10 Greatest MLB players of all time, ranked


Selecting MLB’s all-time greatest players is an inherently subjective exercise. It requires sifting through stats from disparate eras (the dead-ball era, the steroid era, etc.) and putting them into context, while considering intangibles, historical importance and other difficult-to-quantify factors.

All of those things went into our picks for the 10 best players in baseball’s long, long storied history. Your mileage may vary; in fact, there’s a good chance many of your favorite franchise’s biggest icons didn’t make the cut.

And, of course, the calculus shifts with time. A handful of active players—most notably the Los Angeles Angels’ Mike Trout—could easily crack the top 10 when they hang ‘em up. Entering the 2021 season at age 29, Trout’s 74.6 WAR already ranks 81st all-time by Baseball-Reference’s calculation, ahead of multiple Hall of Famers.

Quibble if you want (that’s part of the fun). But you’d be hard-pressed to argue the 10 players listed here don’t belong squarely in the conversation. Let’s count them down, beginning with 10 and ending with our choice for MLB’s GOAT.

Greatest Baseball Players of All Time

10. RHP Roger Clemens

All statistics, including WAR, are courtesy of Baseball Reference.

The first of two PED-tainted players we’ll encounter on this list, Roger Clemens was one of the greatest pitchers to ever toe the rubber—alleged chemical enhancement aside.

Roger Clemens pitches for the Yankees
Photo credit Getty Images

Over a 24-season career, Clemens posted a 3.12 ERA and 143 ERA+ along with a 354-184 record. His 139.2 career WAR ranks eighth all time and second among pitchers. The Rocket also won seven Cy Young Awards spanning three separate decades and was named the American League MVP in 1986 with the Boston Red Sox.

How much did PEDs help him achieve that elite success and pitch effectively until age 44? We’ll never know for sure.

9. 1B Lou Gehrig

Lou Gehrig played in the shadow of a certain New York Yankees teammate who (spoiler alert) we’re going to encounter later. But the Yanks first baseman carved out his own indelible place in baseball lore.

Gehrig, a two-time MVP and seven-time All-Star, finished with a career .330 average and 1.080 OPS, along with 493 home runs and 1,995 RBI.

He was forced to retire after his age-36 season because of the illness that would come to bear his name, leaving a tragic what-if at the end of an undeniably brilliant career.

8. 1B/OF Stan Musial

Stan “The Man” Musial was selected to an eye-popping 20 All-Star teams and won three MVP awards during his brilliant 22-year MLB tenure.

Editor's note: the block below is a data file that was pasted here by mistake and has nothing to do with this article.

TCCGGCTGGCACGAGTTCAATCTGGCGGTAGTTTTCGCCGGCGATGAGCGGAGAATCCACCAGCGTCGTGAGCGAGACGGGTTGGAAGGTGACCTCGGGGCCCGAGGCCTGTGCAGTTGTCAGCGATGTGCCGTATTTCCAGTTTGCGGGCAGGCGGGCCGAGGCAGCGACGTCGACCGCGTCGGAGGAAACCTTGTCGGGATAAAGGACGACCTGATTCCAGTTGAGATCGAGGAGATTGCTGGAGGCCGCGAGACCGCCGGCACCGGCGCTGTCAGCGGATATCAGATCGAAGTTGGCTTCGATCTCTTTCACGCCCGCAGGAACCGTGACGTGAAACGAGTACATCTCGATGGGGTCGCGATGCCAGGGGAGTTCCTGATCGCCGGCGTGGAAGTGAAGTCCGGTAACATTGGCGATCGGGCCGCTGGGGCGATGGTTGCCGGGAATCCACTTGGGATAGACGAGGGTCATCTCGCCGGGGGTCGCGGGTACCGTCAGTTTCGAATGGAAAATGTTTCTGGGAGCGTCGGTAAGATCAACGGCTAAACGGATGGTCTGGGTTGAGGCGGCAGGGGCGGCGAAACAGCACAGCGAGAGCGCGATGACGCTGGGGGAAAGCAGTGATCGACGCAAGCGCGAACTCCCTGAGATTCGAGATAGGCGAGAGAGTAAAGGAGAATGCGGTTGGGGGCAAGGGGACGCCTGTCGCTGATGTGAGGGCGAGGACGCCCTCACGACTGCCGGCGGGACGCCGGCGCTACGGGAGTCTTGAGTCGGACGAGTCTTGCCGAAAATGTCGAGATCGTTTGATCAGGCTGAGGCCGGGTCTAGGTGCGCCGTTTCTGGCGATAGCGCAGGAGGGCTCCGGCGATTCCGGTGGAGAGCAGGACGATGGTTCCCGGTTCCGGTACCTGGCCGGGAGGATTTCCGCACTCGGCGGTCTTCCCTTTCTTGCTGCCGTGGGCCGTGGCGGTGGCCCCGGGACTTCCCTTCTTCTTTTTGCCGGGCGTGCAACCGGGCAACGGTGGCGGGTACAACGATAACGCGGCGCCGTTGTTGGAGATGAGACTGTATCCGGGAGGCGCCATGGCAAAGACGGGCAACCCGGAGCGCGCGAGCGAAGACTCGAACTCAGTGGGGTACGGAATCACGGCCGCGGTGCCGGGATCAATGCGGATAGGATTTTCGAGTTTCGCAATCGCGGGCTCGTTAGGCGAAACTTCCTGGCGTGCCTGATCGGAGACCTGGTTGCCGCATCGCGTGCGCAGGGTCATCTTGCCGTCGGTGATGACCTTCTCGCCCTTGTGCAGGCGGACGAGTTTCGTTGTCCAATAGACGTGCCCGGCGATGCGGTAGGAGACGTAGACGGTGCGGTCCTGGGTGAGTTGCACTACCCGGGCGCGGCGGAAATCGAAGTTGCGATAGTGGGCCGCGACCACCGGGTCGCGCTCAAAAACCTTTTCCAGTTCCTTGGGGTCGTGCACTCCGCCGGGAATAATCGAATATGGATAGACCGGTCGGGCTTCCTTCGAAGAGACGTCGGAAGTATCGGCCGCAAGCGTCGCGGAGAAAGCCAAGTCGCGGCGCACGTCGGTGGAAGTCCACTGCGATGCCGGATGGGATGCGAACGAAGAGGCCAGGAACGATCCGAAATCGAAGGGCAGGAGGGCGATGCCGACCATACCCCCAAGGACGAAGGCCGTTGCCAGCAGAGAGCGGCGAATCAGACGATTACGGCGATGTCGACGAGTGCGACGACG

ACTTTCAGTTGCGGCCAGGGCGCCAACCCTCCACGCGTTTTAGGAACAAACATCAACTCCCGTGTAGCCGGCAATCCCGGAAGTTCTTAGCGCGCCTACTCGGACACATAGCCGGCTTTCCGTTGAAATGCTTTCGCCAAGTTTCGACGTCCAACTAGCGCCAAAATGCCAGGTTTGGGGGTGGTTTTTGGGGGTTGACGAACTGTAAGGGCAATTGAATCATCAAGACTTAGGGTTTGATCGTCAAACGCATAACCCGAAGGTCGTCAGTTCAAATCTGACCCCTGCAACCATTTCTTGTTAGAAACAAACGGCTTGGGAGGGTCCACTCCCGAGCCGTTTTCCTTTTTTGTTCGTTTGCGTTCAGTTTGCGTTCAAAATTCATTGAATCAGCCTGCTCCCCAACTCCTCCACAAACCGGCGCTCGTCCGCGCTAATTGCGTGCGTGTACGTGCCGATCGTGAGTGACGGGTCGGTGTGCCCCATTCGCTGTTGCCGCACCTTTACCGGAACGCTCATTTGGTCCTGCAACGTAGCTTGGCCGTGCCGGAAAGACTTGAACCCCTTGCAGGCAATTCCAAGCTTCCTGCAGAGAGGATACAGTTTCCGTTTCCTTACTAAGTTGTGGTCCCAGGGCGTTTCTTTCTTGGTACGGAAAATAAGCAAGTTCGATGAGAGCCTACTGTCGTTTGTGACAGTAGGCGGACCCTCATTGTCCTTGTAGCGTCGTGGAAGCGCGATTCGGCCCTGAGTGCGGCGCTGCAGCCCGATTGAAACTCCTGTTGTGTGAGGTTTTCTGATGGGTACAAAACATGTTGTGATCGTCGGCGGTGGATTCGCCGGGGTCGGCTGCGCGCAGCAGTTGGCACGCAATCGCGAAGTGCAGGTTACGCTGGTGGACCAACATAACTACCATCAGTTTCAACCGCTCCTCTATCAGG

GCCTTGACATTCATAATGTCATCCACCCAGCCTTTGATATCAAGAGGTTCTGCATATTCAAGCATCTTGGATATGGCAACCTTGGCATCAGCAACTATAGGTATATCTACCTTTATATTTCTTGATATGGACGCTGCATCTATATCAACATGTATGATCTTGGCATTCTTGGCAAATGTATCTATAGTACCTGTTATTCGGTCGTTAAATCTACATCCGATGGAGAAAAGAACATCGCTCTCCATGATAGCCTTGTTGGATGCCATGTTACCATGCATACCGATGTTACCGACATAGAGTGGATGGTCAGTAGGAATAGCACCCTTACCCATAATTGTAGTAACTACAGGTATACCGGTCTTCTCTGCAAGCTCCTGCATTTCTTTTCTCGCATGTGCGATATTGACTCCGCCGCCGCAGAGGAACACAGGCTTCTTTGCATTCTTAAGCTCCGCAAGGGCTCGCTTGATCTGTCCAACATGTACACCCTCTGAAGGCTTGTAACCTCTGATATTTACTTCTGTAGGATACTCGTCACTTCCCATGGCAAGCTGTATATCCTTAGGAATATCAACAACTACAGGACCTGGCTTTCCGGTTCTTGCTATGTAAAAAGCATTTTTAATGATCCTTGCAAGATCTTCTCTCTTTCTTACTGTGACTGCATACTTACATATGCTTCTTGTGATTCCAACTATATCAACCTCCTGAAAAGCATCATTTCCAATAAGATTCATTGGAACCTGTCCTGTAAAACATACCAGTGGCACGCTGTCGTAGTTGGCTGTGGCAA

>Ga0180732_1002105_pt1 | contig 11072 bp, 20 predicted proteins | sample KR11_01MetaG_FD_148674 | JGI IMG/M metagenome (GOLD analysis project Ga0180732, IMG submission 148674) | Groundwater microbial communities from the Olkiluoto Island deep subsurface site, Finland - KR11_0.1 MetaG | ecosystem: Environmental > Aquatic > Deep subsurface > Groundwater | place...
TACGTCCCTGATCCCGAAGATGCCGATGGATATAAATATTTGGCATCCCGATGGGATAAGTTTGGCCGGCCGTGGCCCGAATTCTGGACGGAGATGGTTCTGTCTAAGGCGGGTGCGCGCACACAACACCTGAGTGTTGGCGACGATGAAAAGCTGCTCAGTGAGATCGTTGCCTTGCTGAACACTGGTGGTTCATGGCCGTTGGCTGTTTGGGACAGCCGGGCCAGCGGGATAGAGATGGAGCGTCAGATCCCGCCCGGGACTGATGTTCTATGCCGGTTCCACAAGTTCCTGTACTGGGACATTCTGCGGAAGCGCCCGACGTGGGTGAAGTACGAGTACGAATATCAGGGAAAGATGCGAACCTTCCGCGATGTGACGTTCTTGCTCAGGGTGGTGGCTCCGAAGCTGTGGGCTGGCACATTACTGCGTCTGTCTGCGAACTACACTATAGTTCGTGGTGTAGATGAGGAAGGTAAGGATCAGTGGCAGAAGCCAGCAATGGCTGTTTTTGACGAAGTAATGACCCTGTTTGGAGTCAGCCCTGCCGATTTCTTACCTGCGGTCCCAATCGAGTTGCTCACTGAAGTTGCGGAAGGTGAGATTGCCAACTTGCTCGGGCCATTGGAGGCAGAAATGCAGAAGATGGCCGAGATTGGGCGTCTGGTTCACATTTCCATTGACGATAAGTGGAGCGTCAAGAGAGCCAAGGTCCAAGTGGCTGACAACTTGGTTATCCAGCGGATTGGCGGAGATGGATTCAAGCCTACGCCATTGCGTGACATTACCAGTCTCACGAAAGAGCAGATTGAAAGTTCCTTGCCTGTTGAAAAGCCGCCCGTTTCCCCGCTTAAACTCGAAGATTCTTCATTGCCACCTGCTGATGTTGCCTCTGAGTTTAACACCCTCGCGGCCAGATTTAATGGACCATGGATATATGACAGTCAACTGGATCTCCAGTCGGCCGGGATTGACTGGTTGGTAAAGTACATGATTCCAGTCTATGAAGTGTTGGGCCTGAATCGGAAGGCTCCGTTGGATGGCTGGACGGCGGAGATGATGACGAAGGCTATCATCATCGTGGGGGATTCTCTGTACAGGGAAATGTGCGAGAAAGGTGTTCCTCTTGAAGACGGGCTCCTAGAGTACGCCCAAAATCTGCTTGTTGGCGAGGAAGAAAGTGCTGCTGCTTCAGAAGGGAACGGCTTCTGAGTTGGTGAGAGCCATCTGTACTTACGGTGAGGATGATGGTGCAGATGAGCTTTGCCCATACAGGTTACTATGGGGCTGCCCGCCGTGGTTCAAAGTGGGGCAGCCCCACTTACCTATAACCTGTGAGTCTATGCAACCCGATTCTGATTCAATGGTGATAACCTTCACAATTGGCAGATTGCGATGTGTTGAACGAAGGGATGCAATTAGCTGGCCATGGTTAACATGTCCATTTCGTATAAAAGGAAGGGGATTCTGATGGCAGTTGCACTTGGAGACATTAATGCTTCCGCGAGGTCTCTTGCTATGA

He finished his career with a .331/.417/.559 slash line, won seven batting titles, swatted 475 home runs and ranks fourth all time with 3,630 hits and second all time with 6,134 total bases.

And while this shouldn’t factor too heavily into any GOAT discussion, it’s worth noting Musial spent all 22 of his big league seasons (with one missed in 1945 due to military service) with the St. Louis Cardinals, making him the defining face of one of the game’s most iconic franchises.

7. RHP Walter Johnson

No pitcher dominated his era like Walter Johnson. In 21 seasons with the Washington Senators, the right-hander they called “The Big Train” went 417-279 with a 2.17 ERA and 147 ERA+ while throwing 5,914.1 innings, including a record 110 complete-game shutouts.

Again, it was a different era, when pitchers were expected to go far deeper into games. But those last two stats are still astounding.

Add it up, and you’ve got a workhorse hurler whose 164.5 WAR ranks second all time.

6. LF Ted Williams

The last player to hit .400 (.407, to be exact, in 1953), Ted Williams was as pure of a hitter as the game has ever seen—or, likely, ever will see.

Williams, a two-time MVP and 17-time All-Star, finished with a .344 career average and all-time record .482 on-base percentage. He won six batting titles, smacked 521 home runs and rapped out 2,654 hits earning the nickname "Splendid Splinter."

A statue of Ted Williams outside Fenway Park.
Photo credit Getty Images

All of that, despite the fact that the Boston Red Sox legend lost three years of his prime between 1943 and 1945 while serving in World War II.

5. CF Ty Cobb

The stories of Ty Cobb’s infamous temper and, shall we say, problematic social views are well known. If we were ranking a list of the 10 nicest guys or best citizens in MLB history, the Georgia Peach wouldn’t make an appearance.